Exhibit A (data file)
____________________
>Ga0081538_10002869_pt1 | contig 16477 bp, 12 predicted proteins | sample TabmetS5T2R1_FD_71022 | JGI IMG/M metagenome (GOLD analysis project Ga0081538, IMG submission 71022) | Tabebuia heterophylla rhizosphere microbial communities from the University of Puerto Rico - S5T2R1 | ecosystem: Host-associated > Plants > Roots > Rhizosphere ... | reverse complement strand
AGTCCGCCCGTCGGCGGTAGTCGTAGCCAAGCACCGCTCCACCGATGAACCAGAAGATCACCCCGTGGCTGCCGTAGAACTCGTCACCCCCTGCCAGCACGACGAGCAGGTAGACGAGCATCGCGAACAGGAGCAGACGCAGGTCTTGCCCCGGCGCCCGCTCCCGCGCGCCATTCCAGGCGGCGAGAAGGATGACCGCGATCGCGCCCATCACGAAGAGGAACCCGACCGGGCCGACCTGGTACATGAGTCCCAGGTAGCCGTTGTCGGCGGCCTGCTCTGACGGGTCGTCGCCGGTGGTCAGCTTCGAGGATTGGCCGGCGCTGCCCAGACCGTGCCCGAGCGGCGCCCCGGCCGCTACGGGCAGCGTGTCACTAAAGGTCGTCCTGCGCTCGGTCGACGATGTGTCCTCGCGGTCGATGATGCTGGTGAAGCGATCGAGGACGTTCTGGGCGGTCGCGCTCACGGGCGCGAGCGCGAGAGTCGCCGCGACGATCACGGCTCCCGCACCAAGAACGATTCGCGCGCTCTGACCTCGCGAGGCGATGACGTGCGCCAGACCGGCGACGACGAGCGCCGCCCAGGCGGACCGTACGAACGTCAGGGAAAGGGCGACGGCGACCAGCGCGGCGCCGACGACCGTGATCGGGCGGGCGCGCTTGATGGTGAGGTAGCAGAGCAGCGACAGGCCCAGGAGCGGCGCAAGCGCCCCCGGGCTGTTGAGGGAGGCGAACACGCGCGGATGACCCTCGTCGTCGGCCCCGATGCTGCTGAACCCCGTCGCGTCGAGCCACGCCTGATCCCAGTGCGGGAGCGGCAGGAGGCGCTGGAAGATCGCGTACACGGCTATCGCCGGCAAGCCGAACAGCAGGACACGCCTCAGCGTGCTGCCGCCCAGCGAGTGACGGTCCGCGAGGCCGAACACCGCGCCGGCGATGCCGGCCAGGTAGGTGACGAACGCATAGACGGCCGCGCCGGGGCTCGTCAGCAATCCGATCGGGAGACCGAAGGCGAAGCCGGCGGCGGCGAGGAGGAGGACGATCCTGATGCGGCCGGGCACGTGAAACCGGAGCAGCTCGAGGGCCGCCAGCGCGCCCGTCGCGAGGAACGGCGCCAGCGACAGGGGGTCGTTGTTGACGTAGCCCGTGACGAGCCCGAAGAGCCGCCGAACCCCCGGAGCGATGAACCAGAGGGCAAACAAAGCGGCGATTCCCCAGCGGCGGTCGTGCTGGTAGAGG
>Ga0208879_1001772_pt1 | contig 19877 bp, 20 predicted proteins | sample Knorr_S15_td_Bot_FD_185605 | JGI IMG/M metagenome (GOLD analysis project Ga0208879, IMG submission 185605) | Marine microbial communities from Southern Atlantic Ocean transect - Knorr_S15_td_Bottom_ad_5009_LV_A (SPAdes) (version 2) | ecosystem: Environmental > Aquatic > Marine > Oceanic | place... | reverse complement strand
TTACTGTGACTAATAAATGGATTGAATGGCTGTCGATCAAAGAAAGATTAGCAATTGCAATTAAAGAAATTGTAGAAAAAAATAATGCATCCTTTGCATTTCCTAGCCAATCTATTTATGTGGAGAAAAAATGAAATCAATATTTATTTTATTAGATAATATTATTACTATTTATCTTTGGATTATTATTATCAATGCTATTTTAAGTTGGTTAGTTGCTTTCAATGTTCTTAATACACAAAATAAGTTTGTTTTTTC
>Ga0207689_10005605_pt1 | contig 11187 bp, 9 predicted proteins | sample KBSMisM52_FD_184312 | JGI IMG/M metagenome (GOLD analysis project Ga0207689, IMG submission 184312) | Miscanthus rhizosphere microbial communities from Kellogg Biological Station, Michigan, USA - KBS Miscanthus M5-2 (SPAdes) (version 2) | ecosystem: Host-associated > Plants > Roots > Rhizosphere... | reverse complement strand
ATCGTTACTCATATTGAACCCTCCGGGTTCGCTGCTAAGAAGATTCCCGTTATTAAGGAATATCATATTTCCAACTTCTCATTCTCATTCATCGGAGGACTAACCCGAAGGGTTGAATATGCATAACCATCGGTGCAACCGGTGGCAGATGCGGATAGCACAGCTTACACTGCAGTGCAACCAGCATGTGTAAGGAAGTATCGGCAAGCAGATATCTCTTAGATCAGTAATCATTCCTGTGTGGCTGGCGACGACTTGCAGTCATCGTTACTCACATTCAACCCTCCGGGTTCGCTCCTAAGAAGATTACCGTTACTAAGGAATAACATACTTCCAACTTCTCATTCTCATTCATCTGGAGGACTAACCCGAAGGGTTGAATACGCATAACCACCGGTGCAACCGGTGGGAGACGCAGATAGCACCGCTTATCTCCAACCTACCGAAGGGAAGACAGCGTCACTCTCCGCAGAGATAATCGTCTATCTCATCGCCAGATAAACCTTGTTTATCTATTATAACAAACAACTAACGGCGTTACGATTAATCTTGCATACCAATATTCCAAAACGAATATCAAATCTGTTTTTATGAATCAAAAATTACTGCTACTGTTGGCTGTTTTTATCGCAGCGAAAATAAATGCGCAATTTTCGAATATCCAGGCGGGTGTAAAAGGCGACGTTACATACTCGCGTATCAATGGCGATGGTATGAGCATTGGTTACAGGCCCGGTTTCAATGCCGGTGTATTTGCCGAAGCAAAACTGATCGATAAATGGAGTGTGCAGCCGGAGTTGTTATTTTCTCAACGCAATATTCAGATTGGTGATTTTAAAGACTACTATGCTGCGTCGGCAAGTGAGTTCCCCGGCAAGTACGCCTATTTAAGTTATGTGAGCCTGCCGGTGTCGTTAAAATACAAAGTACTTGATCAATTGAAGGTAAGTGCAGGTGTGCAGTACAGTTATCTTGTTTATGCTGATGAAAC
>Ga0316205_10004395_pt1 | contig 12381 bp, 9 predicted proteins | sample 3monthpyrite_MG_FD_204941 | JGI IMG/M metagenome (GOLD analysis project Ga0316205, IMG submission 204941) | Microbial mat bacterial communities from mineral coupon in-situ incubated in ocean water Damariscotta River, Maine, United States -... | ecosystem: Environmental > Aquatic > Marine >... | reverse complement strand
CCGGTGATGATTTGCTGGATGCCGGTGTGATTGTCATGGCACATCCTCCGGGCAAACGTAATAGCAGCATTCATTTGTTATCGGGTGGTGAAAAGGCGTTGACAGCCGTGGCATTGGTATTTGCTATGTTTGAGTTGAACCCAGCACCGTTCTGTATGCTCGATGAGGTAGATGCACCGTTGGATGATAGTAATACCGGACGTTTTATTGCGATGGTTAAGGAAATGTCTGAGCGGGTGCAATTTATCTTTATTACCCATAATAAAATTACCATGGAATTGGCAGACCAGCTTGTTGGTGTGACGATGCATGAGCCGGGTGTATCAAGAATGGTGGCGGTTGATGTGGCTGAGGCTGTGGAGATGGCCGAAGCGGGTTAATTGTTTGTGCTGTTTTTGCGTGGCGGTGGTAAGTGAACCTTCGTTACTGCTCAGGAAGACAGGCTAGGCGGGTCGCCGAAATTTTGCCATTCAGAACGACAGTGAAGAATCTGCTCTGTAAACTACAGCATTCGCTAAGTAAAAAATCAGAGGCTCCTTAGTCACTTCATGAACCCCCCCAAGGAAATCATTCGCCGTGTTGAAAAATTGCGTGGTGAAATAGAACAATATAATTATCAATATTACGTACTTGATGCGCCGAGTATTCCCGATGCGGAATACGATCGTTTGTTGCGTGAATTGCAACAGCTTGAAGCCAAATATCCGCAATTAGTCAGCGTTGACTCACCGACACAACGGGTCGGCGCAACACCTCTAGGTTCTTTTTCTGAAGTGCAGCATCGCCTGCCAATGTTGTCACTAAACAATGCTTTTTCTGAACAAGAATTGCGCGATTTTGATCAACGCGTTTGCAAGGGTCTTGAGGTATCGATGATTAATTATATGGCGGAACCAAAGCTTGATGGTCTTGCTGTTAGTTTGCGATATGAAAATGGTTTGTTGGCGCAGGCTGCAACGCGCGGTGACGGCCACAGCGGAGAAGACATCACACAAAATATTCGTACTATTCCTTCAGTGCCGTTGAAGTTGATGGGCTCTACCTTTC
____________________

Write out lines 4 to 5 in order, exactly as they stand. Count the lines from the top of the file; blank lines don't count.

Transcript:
TTACTGTGACTAATAAATGGATTGAATGGCTGTCGATCAAAGAAAGATTAGCAATTGCAATTAAAGAAATTGTAGAAAAAAATAATGCATCCTTTGCATTTCCTAGCCAATCTATTTATGTGGAGAAAAAATGAAATCAATATTTATTTTATTAGATAATATTATTACTATTTATCTTTGGATTATTATTATCAATGCTATTTTAAGTTGGTTAGTTGCTTTCAATGTTCTTAATACACAAAATAAGTTTGTTTTTTC
>Ga0207689_10005605_pt1 | contig 11187 bp, 9 predicted proteins | sample KBSMisM52_FD_184312 | JGI IMG/M metagenome (GOLD analysis project Ga0207689, IMG submission 184312) | Miscanthus rhizosphere microbial communities from Kellogg Biological Station, Michigan, USA - KBS Miscanthus M5-2 (SPAdes) (version 2) | ecosystem: Host-associated > Plants > Roots > Rhizosphere... | reverse complement strand